Why are ‘Made in China’ products often associated with being poor in quality?
–By a Quora user
Gabriel Chan, Overseas Chinese（華僑）
YOU CAN ONLY PICK TWO:
Many Made in China products and services fall under the yellow and blue circles, because that’s what people want, and that’s how China’s manufacturing had been initially been configured for. These products are poor quality because that is what was expected. But now, there are more people picking red and blue, or red and yellow. One such example is high-speed train sets.
Tom Chandler, Sourcing and technology transfer with Chinese industry for 2 decades
I offer my comments, reflecting on my experience, which likely includes my western capitalistic bias.
Most of what I am about to write concerns older Chinese industry, certainly not applicable to the newer electronics and cell phones and such built in China. This story is just one small microcosm of global business, non ferrous metals.
I have spent the past 17 years working with Chinese factories to supply raw material for our US factories. The sources of this unique product from US are all closed or out of business in this market, so I have spent much time in China at many factories, evaluating technical capability, manufacturing discipline that I am familiar with here in US and Europe. Also, I have looked in Europe, Eastern Europe, India, and Korea and have a fairly well drawn picture of global capability north of the equator with respect to the industrial product I am sourcing.
I see considerable variation in capability and performance in the Chinese mills around the country. In general, much of the equipment was imported from closed US factories or bought new from Japan, or Europe, etc — these were mostly state owned mills.
My experience with the state owned mills can be summarized in the basic lack of initiative to improve by most of the managers and technical staff. They had low pay and no incentive to improve and optimize processes ( continuous improvement), as I have been so familiar with here in US , so at some times quality would be OK and other simple cosmetic issues that could be fixed quickly in a motivated western mill would never be addressed. I met with a lot of good, knowledgeable, and capable professionals, but the lack of initiative could never sustain an effective continuous improvement program needed to produce consistent high quality materials.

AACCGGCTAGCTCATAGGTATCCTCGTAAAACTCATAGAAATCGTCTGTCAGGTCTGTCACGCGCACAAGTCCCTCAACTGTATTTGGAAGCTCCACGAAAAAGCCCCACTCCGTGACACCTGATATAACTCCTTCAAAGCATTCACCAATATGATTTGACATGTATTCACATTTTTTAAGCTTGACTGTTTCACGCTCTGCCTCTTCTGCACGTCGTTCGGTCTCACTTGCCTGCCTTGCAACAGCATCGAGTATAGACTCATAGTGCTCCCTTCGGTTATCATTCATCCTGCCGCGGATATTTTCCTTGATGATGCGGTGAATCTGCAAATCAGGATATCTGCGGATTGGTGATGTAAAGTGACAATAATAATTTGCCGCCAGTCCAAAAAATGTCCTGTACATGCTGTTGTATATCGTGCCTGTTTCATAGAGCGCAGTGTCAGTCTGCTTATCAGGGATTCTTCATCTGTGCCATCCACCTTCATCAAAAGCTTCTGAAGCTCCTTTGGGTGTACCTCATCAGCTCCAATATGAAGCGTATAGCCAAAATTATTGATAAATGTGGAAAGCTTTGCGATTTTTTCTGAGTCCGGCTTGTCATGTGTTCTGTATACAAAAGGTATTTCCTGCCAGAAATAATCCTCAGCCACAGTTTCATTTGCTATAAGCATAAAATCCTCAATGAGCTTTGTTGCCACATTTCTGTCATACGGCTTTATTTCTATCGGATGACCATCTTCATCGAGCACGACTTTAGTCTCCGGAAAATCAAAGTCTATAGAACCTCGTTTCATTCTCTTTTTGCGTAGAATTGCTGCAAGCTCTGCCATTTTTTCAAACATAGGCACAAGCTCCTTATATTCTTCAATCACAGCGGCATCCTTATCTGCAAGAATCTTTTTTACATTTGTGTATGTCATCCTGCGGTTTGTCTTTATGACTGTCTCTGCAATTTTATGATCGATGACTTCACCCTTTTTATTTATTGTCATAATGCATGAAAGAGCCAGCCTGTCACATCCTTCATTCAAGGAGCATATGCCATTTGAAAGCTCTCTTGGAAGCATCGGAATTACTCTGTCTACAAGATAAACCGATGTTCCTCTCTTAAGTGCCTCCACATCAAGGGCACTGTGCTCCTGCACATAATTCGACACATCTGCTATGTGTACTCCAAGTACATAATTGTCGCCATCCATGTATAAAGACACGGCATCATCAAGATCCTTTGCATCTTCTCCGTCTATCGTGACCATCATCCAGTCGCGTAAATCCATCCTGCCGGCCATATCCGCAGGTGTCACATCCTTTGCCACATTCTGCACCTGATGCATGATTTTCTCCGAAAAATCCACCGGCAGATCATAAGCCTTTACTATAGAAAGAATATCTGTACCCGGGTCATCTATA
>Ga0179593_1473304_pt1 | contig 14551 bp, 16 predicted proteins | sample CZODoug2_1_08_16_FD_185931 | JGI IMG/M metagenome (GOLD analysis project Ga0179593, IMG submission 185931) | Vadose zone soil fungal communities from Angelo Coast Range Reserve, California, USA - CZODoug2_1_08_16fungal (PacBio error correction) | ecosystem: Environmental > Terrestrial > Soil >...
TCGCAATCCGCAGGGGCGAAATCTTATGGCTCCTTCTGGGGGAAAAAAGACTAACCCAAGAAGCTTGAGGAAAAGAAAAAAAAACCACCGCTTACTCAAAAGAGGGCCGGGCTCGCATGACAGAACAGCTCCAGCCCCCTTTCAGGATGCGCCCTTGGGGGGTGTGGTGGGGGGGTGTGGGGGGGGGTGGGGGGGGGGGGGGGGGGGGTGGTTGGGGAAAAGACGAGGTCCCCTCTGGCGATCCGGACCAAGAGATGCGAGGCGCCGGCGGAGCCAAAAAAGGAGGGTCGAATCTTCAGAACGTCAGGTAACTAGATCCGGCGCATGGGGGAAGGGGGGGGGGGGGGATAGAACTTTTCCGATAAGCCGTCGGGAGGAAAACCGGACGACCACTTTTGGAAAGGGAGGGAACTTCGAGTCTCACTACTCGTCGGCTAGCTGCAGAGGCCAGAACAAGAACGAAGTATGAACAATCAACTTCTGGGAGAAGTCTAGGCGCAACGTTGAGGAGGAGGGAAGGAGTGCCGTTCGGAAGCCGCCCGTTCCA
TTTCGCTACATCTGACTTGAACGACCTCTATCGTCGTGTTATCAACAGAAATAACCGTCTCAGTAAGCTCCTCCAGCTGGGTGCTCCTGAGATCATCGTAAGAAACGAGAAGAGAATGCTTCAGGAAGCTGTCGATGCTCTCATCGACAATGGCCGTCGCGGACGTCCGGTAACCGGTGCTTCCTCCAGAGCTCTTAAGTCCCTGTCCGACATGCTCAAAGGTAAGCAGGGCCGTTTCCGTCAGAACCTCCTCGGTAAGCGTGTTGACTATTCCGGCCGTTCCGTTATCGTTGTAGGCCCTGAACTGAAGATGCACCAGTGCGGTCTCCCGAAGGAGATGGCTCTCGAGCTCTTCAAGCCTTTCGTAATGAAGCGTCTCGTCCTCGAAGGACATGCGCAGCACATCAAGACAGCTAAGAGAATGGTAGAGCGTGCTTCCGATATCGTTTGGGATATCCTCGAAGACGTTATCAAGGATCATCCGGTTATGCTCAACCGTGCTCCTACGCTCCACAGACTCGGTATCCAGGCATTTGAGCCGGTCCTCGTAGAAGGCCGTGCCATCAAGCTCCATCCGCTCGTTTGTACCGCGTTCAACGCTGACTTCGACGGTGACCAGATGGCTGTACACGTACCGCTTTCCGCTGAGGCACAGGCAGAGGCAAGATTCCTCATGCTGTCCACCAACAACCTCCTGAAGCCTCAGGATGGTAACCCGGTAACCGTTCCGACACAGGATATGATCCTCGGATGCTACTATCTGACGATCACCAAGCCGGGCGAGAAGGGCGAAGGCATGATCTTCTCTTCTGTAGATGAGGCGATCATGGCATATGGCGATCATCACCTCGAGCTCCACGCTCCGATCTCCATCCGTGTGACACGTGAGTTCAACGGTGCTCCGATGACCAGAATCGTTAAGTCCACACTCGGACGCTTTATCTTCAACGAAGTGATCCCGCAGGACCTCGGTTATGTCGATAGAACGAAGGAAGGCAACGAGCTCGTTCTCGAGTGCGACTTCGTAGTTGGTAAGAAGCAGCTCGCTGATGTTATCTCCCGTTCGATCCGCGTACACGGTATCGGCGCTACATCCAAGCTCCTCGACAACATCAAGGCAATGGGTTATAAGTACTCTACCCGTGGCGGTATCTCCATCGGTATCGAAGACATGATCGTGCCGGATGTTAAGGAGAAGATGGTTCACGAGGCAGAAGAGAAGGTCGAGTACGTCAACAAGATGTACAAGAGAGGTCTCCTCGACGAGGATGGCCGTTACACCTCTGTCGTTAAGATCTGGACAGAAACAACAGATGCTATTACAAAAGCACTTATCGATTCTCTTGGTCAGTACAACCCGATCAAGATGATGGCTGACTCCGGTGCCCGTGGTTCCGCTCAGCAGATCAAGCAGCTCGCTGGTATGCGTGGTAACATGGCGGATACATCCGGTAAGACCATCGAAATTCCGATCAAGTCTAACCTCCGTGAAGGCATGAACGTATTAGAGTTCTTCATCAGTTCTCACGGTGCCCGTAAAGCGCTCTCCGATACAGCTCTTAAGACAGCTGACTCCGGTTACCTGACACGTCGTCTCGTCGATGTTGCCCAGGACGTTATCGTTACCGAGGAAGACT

Privatizing some of these state own factories is changing the picture as the Chinese govt seems to be grasping and utilizing the positive and best parts of capitalism to the advantage of the industrial sectors in China. One of the old state mills I worked with was privatized and failed fairly quickly, because the work culture with management was not taught to deal with “the new way”. On the other hand, some private factories managed by a profit motivated management are dong quite well with respect to quality, factories are beautifully laid out and there is understanding of the value of product quality.
As a final point (my opinion only), many Western buyers and corporations were drawn to China many years ago by the extreme relative low labor cost and were able to make marked improvements in profits by purchasing VERY low cost materials from China. AND they were blindly willing to accept lower quality than they would from their own US factories, and so the Chinese factories weren’t pushed for fear of rising prices. In this event, the western capitalistic greed for profits actually promoted lower quality to be acceptable in Western markets.